> My current sound bite is that the Internet is the result of the / 
> between
> TCP/IP.

Yeap. This is good. What still do not work are the TCP and the IP parts.

> We now need put the slash in tele/communications to separate
> transport from meaning.

May be more complex? Remember Computer Inquiries?

Another pov:
- telecoms: infrastructure - bandwidth and hardware
- datacoms: structure - protocols and software
- intercoms(?): metastructure - interrelations and brainware (the "use
together")

Brainware is the thing. You know what make the NTIA/ICANN DNS root 
server
system so important: that people _believe_ it is of use.

> While I want to go into far more detail, I'll keep this note short. 
> What is
> important is that the idea that the Internet is not just unnecessary 
> but
does
> real harm become widely accepted.

Just teasing. But the more we go, the more we would like to know what 
the
internet is? Just a way among many others to (ill?) use the telecoms to
structure our digital exchanges. Nevertheless, now quantum decoherence
gives should give a good image for people to understand my 30 years old
interest (the digital decoherence: when data become an object). Changing
from FCC rules to Intellectual Property law. From Plank to Newton, from
Vint to Disney.

I know everyone is not Einstein, but don't you think such a simple image
should be understood by a few.... nope. I am losing faith.

May be if Dave quotes it, it will go into Google. Google credits me for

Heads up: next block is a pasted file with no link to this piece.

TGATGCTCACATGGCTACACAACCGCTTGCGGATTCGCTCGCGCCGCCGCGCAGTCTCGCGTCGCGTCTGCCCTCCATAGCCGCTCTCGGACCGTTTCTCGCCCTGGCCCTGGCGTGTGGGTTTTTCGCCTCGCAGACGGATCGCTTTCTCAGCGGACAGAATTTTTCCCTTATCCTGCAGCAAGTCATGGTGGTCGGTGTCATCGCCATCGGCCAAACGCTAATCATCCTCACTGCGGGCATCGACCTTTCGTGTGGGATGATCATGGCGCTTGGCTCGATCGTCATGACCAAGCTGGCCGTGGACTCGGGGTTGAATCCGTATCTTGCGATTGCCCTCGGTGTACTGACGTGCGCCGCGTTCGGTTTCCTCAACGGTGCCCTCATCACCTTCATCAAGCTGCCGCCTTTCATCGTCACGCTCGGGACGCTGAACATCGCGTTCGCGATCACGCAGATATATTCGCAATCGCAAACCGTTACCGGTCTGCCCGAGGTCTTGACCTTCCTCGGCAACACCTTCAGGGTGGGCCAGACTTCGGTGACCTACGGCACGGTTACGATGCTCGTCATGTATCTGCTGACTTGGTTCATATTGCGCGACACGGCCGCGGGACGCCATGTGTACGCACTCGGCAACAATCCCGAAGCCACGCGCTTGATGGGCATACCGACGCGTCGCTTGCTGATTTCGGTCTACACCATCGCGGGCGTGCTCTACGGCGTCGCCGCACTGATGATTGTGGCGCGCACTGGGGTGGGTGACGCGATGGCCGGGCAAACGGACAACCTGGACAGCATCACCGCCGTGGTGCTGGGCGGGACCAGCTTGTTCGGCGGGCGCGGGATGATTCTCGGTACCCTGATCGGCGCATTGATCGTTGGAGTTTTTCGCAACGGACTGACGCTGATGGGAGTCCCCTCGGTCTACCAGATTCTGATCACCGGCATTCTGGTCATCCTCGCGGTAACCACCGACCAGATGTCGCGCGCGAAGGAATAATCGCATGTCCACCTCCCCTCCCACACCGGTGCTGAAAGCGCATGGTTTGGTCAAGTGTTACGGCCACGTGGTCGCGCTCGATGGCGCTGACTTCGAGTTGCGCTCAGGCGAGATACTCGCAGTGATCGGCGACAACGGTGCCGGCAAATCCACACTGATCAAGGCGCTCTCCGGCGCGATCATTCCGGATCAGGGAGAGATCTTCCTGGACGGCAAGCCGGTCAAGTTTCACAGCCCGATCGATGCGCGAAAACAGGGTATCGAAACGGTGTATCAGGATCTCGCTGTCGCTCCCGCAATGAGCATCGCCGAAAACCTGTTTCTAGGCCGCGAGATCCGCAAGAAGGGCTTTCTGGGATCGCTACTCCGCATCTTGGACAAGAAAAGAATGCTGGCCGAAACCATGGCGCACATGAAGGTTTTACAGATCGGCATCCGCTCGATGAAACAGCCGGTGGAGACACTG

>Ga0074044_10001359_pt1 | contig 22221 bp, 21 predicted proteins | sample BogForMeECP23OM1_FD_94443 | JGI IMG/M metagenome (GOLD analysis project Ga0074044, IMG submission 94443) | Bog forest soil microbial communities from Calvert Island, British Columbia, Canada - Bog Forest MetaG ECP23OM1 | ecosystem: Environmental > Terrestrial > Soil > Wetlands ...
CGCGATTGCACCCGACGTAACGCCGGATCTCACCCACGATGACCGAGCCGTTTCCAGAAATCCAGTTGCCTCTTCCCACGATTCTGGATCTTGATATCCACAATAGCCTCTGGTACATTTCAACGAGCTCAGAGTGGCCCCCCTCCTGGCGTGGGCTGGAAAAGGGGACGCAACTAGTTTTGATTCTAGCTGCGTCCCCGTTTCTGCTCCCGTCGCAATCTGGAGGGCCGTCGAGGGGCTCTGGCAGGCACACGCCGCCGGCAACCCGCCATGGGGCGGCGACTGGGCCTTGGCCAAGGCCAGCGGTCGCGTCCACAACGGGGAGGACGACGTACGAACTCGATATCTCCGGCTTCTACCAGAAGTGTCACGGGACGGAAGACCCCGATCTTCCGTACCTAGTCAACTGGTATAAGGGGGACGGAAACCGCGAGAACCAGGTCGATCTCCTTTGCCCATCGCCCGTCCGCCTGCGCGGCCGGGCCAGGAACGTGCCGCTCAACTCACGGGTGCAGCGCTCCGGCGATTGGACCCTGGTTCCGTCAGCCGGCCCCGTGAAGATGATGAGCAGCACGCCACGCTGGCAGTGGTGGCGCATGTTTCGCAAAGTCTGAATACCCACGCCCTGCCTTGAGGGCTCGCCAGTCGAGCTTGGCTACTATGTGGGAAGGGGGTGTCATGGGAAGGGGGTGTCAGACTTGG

50%
of the 12 texts on intergovernance, but it has not found yet any of my
mails on the e-intergovernance. All this explains why we may meet some
difficulties in trying to manage the XXIth e-ecosystem and the digital
convergence with XIXth century solutions.... (as we know Plato's word 
for
ship steering gave cybernetic and governance - depending if we talk of 
the
ship or of the crew, I suppose). Time has come to understand that we 
have
not a single ship at sea, but that shipping is quite dense.

Quite concerning if only 7 people in the word (according to Google) have
spotted the way we organize peace, policy, energy, water, 
environment.....
Happily the first one was from Oregon, from a small town which just won 
the
America in Bloom National award. A good omen for the world. Others are 
from
Hungaria, Italy, South-Africa, Aborigenal Australia and Cambridge.

All the best.
JFC (Jefsey) Morfin
http://intergovernance.org
First they ignore you, then they laugh at you, then they fight you, they
you win. Gandi.